When asking people “what does ethics mean? ” we get many different replies. Some relate ethics to feelings, others relate it to religion, others might relate it to the law, others relate it to society and some just do not know. They are all wrong. Ethics refers to well-founded standards of right and wrong. Feelings, religion and the law may misguide people from what is ethical. The majority of people misunderstand what being ethical means. Some think that being ethical means following the law. The law often incorporates ethical standards to which most citizens subscribe.
But laws, like feelings, can deviate from what is ethical. Our own pre-Civil War slavery laws and the old apartheid laws of present-day South Africa are grotesquely obvious examples of laws that deviate from what is ethical. Adela Cortina (March, 2000) said, “A natural law standpoint which, whether in its traditional or ‘post traditional’ version, ultimately takes only what is just from a certain moral conception as ‘valid law’, is not an acceptable basis for legal legislation in a morally pluralist society. ”
Nor should one identify ethics with religion. Most religions, of course, advocate high ethical standards. Yet if ethics were confined to religion, then ethics would apply only to religious people. But ethics applies as much to the behavior of the atheist as to that of the devout religious person. Religion can set high ethical standards and can provide intense motivations for ethical behavior. Ethics, however, cannot be confined to religion nor is it the same as religion. Praveen Parboteeah, Martin Hoegl and John B.
Cullen (June, 2008) mention “some studies have found no difference between religious and non religious individuals on unethical behaviors such as dishonesty and cheating. Many people tend to equate ethics with their feelings, but being ethical is clearly not a matter of following one’s feelings. A person following his or her feelings may recoil from doing what is right. Feelings frequently deviate from what is ethical. Just like Ken Bowen (August, 1994) said, “With a set of rules guilt is all too often a conflict between what is said to be wrong and what one feels to be right and can be devastating to an individuals personality.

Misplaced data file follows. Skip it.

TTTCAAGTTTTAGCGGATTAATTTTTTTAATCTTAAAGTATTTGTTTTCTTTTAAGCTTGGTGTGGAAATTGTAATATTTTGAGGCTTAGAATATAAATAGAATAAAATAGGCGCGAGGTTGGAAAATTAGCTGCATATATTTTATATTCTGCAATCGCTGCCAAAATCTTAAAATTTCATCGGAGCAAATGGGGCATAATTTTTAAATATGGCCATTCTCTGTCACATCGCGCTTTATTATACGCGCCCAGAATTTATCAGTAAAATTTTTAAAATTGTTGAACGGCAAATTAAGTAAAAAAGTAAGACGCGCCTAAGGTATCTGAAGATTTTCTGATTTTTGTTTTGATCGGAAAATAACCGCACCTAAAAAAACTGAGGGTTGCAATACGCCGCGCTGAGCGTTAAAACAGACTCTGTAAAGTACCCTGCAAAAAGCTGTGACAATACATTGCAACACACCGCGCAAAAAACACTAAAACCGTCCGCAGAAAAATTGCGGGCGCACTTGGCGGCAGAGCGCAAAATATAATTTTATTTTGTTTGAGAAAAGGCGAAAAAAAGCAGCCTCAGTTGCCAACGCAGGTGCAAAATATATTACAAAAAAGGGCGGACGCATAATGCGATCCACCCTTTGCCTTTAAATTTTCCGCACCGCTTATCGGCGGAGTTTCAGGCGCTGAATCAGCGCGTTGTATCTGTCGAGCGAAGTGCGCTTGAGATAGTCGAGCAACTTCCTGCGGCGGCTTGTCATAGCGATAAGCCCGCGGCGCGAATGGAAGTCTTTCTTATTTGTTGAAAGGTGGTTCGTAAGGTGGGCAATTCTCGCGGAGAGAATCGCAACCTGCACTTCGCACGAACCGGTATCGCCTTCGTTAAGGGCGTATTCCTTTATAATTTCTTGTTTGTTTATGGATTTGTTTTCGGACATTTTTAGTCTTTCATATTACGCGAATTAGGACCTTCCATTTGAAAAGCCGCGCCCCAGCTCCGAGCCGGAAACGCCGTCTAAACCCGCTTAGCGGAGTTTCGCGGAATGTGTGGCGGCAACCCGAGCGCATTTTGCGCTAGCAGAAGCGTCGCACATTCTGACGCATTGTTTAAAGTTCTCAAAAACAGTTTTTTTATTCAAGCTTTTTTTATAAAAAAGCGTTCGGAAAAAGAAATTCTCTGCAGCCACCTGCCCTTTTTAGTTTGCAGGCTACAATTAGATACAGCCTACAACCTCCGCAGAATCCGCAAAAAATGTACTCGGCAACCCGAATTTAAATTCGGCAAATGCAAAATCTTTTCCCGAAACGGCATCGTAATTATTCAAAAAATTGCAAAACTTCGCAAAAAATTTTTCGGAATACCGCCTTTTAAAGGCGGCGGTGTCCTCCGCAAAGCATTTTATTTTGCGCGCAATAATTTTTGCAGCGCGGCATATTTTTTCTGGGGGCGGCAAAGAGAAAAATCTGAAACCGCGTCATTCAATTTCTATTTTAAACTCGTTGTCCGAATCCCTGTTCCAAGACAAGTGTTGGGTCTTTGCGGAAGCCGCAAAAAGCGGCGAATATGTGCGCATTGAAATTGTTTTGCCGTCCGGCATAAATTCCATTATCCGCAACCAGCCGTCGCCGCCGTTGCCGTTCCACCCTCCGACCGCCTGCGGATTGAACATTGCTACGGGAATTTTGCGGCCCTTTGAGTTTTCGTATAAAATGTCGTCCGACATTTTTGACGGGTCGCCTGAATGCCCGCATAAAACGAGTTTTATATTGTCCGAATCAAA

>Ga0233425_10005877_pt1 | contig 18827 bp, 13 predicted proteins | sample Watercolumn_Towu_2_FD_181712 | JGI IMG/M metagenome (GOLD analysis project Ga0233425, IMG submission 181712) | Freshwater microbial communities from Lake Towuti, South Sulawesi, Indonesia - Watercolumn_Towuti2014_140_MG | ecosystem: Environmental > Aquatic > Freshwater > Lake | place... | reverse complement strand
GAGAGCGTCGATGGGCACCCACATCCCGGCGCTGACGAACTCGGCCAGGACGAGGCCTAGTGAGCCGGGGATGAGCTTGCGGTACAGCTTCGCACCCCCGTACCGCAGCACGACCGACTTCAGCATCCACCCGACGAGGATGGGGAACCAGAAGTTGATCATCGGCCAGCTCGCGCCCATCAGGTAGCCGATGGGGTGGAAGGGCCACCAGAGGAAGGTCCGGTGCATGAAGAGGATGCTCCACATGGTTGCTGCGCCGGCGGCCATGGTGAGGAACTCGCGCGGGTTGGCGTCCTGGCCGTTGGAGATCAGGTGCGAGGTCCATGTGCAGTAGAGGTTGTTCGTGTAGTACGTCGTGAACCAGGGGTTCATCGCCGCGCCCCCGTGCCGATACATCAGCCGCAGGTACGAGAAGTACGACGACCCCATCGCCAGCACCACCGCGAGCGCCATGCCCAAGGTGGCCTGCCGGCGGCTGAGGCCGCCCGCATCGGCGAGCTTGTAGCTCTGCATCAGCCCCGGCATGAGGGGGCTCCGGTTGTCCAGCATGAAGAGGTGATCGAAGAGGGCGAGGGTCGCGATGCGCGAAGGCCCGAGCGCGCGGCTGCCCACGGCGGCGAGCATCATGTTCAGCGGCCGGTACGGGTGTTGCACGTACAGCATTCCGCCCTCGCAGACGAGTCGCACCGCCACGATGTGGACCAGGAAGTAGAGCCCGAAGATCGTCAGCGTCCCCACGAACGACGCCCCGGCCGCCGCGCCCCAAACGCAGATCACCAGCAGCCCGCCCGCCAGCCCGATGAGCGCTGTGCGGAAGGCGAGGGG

” What, then, is ethics? Ethics is two things. First, ethics refers to well-founded standards of right and wrong that prescribe what humans ought to do, usually in terms of rights, obligations, benefits to society, fairness, or specific virtues. Ethics, for example, refers to those standards that impose the reasonable obligations to refrain from rape, stealing, murder, assault, slander, and fraud. Ethical standards also include those that enjoin virtues of honesty, compassion, and loyalty.
And, ethical standards include standards relating to rights, such as the right to life, the right to freedom from injury, and the right to privacy. Such standards are adequate standards of ethics because they are supported by consistent and well-founded reasons. Secondly, ethics refers to the study and development of one’s ethical standards. As mentioned above, feelings, laws, and social norms can deviate from what is ethical. So it is necessary to constantly examine one’s standards to ensure that they are reasonable and well-founded.
Ethics also means, then, the continuous effort of studying our own moral beliefs and our moral conduct, and striving to ensure that we, and the institutions we help to shape, live up to standards that are reasonable and solidly-based. Most people do not really know what the meaning of ethics is. They all have a different idea of it. They relate it to things like religion, law and feelings. Well these usually deviate us from what is right and wrong. That is not all there is to ethics. Ethics has to do with standards of right and wrong. They may change through time. One must always examine one’s standards.